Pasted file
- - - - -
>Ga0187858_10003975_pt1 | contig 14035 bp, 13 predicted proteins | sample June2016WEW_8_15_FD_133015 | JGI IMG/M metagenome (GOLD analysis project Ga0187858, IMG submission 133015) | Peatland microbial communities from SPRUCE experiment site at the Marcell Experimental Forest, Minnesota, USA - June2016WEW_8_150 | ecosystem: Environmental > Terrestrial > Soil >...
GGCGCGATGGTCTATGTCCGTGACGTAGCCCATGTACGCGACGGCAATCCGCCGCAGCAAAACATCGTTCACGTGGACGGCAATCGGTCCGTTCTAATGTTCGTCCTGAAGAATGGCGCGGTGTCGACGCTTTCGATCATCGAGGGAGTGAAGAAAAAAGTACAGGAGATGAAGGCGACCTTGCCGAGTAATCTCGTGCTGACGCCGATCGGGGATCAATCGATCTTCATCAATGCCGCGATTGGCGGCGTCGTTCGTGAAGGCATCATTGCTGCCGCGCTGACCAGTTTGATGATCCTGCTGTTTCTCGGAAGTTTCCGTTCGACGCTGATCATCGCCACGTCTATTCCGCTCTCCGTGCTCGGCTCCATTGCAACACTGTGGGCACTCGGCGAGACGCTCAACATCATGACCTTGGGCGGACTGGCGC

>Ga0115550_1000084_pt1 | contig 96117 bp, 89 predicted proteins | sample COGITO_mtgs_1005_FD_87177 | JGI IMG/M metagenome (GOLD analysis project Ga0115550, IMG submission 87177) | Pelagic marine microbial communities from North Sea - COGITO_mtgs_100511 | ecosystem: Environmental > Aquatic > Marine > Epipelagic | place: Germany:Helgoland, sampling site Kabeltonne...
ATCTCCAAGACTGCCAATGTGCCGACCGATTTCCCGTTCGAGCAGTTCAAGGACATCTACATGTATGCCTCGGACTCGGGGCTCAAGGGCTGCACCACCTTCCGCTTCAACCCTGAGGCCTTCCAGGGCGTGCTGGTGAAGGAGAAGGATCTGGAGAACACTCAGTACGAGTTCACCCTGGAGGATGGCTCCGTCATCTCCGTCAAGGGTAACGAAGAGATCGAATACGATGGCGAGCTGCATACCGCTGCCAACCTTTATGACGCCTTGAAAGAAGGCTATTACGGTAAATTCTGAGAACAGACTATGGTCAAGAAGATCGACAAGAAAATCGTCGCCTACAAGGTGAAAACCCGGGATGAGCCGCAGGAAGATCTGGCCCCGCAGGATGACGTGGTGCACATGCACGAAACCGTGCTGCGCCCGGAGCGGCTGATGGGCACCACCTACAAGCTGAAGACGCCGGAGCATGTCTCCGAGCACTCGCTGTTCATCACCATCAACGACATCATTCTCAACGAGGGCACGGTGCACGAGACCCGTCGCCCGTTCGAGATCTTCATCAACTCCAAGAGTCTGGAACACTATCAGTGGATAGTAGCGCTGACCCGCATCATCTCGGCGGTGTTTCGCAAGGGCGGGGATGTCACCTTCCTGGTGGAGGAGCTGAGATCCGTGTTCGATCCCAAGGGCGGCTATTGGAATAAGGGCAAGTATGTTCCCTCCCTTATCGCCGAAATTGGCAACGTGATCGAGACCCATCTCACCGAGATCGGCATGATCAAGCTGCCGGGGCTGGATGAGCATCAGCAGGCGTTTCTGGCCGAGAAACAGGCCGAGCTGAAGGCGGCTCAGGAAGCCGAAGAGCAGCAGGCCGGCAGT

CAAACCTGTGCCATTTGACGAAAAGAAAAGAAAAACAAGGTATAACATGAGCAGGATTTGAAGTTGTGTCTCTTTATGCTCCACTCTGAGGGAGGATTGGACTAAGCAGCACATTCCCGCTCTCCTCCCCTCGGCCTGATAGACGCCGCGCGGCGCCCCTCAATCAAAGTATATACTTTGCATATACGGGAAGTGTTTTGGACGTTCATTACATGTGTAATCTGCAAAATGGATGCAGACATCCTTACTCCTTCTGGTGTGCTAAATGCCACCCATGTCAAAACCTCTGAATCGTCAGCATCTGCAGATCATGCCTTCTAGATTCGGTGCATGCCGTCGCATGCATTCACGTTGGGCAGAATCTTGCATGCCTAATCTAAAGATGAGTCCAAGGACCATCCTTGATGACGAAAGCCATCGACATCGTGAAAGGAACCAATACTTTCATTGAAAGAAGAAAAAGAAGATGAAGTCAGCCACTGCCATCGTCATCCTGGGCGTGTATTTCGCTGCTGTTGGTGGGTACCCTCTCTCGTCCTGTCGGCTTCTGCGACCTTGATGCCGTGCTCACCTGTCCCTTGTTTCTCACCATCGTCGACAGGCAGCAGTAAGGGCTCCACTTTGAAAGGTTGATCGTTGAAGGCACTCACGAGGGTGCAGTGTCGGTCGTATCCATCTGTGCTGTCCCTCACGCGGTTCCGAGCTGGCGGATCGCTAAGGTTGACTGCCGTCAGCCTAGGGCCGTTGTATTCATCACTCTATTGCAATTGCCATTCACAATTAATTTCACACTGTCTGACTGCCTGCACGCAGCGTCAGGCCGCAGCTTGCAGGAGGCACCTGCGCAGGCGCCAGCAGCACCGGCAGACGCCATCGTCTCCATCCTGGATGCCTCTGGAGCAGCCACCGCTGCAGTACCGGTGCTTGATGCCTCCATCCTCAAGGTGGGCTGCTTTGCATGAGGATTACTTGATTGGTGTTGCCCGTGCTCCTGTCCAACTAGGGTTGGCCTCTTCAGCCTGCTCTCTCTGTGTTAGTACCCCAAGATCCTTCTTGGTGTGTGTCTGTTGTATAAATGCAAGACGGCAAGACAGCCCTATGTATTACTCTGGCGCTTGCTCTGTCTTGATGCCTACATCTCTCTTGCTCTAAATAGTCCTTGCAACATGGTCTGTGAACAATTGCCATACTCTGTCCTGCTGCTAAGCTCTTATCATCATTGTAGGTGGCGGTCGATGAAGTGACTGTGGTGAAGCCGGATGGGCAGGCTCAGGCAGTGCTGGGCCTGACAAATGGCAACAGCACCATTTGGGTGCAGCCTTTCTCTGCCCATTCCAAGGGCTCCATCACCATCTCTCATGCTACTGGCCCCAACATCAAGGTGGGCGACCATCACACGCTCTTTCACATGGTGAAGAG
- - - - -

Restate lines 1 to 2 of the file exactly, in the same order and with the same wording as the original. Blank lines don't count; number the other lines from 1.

>Ga0187858_10003975_pt1 | contig 14035 bp, 13 predicted proteins | sample June2016WEW_8_15_FD_133015 | JGI IMG/M metagenome (GOLD analysis project Ga0187858, IMG submission 133015) | Peatland microbial communities from SPRUCE experiment site at the Marcell Experimental Forest, Minnesota, USA - June2016WEW_8_150 | ecosystem: Environmental > Terrestrial > Soil >...
GGCGCGATGGTCTATGTCCGTGACGTAGCCCATGTACGCGACGGCAATCCGCCGCAGCAAAACATCGTTCACGTGGACGGCAATCGGTCCGTTCTAATGTTCGTCCTGAAGAATGGCGCGGTGTCGACGCTTTCGATCATCGAGGGAGTGAAGAAAAAAGTACAGGAGATGAAGGCGACCTTGCCGAGTAATCTCGTGCTGACGCCGATCGGGGATCAATCGATCTTCATCAATGCCGCGATTGGCGGCGTCGTTCGTGAAGGCATCATTGCTGCCGCGCTGACCAGTTTGATGATCCTGCTGTTTCTCGGAAGTTTCCGTTCGACGCTGATCATCGCCACGTCTATTCCGCTCTCCGTGCTCGGCTCCATTGCAACACTGTGGGCACTCGGCGAGACGCTCAACATCATGACCTTGGGCGGACTGGCGC